Weight-Loss Surgery Typically Pushes Type 2 Diabetes Into Remission



The surgery isn't necessarily a cure for type 2 diabetes. Some people who go into remission and appear to no longer have the disease can relapse and start having symptoms again. In this study, 27 percent of people who were in remission relapsed during the five-year follow-up.

But the study also linked gastric bypass surgery to a nearly 50 percent reduction in microvascular complications. These complications include kidney disease, nerve damage and vision problems.

"Patients with obesity and type 2 diabetes should be offered bariatric surgery early on in the course of their disease, while there is still a great chance of diabetes remission," said study lead author Dr. Lene Ring Madsen, from Aarhus University Hospital in Denmark.

There are several types of weight-loss, or bariatric, surgery, including gastric bypass and gastric sleeve.

Gastric bypass, also called Roux-en-Y, involves making the stomach smaller and bypassing part of the small intestine, according to the U.S. National Institute of Diabetes and Digestive and Kidney Diseases (NIDDK). After this surgery, people get fuller on much less food, and the body doesn't absorb as many calories.

Gastric sleeve surgery (or sleeve gastrectomy) involves removing a portion of your stomach so you get fuller faster, according to NIDDK. This type of surgery has been gaining in popularity, but Madsen said the procedure is newer, so researchers don't yet have long-term data on it.

Although this study didn't look at the reasons gastric bypass can lead to type 2 diabetes remission, Madsen said other studies have suggested that weight loss is one factor. She added that calorie restriction and hormone changes also likely play a role.

Dr. Mitchell Roslin, director of bariatric surgery at Northern Westchester Hospital in Mount Kisco, N.Y., reviewed the findings.

"Patients with the best weight loss have the best resolution of type 2 diabetes, but the mechanisms are much more complex than just weight loss," he said.

Roslin said change in the types of foods a person eats, and in how well the body uses insulin, along with changes in glucose (sugar) production in the liver all likely contribute to the improvement in type 2 diabetes.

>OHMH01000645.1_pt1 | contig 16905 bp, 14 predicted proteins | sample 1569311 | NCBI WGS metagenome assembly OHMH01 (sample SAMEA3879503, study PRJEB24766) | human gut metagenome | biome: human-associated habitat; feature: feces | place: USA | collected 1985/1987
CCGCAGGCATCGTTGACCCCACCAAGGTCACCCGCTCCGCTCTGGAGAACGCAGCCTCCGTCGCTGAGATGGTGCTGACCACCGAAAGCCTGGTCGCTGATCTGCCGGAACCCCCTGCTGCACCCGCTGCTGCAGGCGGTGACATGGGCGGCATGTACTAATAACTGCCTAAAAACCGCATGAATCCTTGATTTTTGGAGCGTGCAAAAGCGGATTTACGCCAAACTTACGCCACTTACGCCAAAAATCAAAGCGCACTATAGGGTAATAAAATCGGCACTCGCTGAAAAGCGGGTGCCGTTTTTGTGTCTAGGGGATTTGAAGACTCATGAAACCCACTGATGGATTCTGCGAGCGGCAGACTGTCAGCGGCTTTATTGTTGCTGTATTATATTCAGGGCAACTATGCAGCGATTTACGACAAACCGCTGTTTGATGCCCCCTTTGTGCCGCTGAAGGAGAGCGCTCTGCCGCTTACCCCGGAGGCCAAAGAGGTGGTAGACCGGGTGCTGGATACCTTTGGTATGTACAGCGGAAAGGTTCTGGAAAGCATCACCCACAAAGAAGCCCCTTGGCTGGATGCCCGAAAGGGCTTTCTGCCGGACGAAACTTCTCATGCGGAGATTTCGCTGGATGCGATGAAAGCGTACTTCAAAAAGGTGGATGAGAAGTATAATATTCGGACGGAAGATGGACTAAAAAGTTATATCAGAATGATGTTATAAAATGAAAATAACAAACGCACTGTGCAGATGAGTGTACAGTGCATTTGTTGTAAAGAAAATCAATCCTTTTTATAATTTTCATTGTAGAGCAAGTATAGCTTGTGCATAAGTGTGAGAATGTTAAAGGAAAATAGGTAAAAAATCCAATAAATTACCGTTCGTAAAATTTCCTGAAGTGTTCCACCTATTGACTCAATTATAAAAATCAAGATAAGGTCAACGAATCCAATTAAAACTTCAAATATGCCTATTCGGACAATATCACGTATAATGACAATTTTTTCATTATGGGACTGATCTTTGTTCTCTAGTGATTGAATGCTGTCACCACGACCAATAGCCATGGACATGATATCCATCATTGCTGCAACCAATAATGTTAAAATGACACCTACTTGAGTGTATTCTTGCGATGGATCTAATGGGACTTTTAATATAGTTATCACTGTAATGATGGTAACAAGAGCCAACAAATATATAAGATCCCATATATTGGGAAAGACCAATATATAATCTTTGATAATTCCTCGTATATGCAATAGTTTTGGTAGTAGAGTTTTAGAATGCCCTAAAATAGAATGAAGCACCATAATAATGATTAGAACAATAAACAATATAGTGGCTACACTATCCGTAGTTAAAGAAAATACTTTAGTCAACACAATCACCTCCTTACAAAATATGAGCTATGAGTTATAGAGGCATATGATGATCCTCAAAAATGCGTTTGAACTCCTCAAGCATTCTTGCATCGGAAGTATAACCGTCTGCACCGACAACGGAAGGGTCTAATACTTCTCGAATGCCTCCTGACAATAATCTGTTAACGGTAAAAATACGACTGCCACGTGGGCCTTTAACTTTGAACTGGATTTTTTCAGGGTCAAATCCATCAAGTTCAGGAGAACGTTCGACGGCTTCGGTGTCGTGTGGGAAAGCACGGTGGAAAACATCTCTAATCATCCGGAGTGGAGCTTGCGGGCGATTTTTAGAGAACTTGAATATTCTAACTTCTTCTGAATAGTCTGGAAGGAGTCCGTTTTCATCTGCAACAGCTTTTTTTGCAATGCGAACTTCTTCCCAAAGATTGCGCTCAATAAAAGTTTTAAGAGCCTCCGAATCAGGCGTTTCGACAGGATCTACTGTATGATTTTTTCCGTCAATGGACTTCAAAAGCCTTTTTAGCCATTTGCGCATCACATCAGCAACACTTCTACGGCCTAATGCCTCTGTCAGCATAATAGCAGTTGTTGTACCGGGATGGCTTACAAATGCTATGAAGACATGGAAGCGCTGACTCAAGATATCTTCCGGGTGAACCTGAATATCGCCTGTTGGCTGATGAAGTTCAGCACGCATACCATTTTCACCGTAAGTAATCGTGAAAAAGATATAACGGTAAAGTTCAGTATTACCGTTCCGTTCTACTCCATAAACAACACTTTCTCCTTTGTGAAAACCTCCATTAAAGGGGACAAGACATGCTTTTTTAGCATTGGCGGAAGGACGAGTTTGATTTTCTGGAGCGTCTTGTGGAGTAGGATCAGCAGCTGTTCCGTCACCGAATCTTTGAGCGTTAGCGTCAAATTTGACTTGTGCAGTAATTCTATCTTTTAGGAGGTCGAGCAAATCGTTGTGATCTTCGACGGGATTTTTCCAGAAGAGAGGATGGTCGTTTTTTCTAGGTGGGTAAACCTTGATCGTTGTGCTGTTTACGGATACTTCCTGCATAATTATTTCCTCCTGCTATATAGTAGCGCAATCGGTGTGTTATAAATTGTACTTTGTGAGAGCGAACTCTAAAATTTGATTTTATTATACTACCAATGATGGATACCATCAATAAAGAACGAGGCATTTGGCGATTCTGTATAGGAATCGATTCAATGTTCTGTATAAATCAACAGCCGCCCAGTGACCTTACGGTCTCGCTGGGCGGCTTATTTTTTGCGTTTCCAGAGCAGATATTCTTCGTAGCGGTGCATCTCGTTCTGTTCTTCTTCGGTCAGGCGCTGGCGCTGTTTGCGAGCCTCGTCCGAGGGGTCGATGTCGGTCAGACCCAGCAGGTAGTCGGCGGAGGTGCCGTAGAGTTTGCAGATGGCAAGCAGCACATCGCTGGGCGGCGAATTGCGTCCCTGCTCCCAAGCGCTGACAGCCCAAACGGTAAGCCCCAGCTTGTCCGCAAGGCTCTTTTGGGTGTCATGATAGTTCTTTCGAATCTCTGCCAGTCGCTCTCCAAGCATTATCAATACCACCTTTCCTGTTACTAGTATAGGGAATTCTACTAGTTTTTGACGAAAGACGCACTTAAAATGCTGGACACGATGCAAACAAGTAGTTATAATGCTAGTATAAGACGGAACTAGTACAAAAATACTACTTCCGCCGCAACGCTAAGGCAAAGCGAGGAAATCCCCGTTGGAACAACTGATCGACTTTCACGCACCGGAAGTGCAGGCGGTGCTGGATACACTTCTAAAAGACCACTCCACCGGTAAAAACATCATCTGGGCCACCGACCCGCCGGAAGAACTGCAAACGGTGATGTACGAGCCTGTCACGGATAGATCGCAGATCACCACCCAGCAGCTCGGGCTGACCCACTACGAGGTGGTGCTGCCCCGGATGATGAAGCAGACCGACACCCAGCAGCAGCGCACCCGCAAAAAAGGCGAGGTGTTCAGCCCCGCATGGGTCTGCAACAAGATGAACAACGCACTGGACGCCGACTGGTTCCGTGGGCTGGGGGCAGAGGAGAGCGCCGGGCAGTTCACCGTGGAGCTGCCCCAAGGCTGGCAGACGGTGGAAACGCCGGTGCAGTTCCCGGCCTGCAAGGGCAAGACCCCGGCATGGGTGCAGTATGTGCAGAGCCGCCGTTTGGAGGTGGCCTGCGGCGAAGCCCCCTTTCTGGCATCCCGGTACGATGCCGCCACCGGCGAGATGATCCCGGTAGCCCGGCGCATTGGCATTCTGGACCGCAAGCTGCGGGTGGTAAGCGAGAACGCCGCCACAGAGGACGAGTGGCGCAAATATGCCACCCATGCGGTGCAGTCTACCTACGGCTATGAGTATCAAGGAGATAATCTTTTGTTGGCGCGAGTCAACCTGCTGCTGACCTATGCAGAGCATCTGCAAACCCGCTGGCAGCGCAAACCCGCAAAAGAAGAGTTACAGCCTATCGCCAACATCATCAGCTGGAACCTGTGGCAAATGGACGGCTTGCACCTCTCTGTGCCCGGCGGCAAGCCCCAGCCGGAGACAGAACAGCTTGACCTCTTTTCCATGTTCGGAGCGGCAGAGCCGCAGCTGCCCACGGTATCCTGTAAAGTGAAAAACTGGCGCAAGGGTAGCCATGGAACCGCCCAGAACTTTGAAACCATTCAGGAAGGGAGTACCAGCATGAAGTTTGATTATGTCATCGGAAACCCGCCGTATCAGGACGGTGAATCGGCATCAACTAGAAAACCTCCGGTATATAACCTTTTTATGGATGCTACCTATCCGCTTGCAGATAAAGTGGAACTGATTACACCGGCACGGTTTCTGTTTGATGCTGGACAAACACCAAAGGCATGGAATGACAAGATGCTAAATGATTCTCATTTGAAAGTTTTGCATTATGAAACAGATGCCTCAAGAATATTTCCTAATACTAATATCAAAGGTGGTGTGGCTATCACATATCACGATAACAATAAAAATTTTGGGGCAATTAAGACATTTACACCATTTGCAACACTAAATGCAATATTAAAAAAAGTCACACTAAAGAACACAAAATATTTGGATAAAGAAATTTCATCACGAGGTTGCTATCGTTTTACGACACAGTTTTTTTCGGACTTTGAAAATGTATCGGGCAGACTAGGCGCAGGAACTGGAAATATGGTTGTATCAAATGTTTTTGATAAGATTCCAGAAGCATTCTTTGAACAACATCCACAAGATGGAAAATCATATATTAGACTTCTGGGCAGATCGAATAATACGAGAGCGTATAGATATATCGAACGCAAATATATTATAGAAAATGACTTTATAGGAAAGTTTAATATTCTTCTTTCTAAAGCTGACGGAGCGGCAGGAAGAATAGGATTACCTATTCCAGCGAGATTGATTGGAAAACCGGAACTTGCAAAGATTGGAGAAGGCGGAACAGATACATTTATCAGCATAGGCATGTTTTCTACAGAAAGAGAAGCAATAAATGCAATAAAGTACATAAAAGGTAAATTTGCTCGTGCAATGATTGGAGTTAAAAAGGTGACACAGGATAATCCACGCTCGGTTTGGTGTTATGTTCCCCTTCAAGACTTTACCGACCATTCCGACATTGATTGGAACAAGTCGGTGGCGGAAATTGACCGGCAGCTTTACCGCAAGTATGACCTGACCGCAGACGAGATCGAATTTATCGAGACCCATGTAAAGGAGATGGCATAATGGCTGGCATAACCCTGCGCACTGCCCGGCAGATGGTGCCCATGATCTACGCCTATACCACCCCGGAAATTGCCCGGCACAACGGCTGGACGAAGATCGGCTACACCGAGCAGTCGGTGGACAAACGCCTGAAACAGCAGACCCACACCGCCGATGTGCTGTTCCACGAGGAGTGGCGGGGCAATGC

The current study included more than 1,100 people who had gastric bypass in hospitals in Northern Denmark. The surgeries took place between 2006 and 2015.

Researchers compared the patients who had surgery to nearly 1,100 type 2 diabetics who didn't.

Sixty-five percent of the surgical patients went into diabetes remission within six months. A year after surgery, 74 percent had remission of their type 2 diabetes, the study found. During the first five years after surgery, the remission rate remained at 70 percent or higher.

However, people in the study who were on insulin before the surgery were less likely to go into remission. People who had less control of their blood sugar levels were also less likely to do so. People over 60 also had more trouble attaining remission compared to people under 40.

Those who had type 2 diabetes for a shorter time (fewer than 2.6 years) were more likely to achieve remission.

As time passed, some people's diabetes returned. In the second year, 6 percent relapsed. During the third year, that figure drifted up to 12 percent and by five years, 27 percent had relapsed.

Still, the benefits from the surgery cannot be overlooked. "Bariatric surgery is a real treatment for type 2 diabetes, and it has been underutilized," Roslin said.

He said one of the most important findings was how well the surgery reduced the risk of many diabetes complications.

"People are scared of diabetes," Roslin noted. "They're scared of the blindness and the amputations, and this study shows that bariatric surgery is a treatment that may reduce those complications by 50 percent."

Findings were published Feb. 6 in Diabetologia.

More information

The U.S. National Institute of Diabetes and Digestive and Kidney Diseases offers more about weight-loss surgery.


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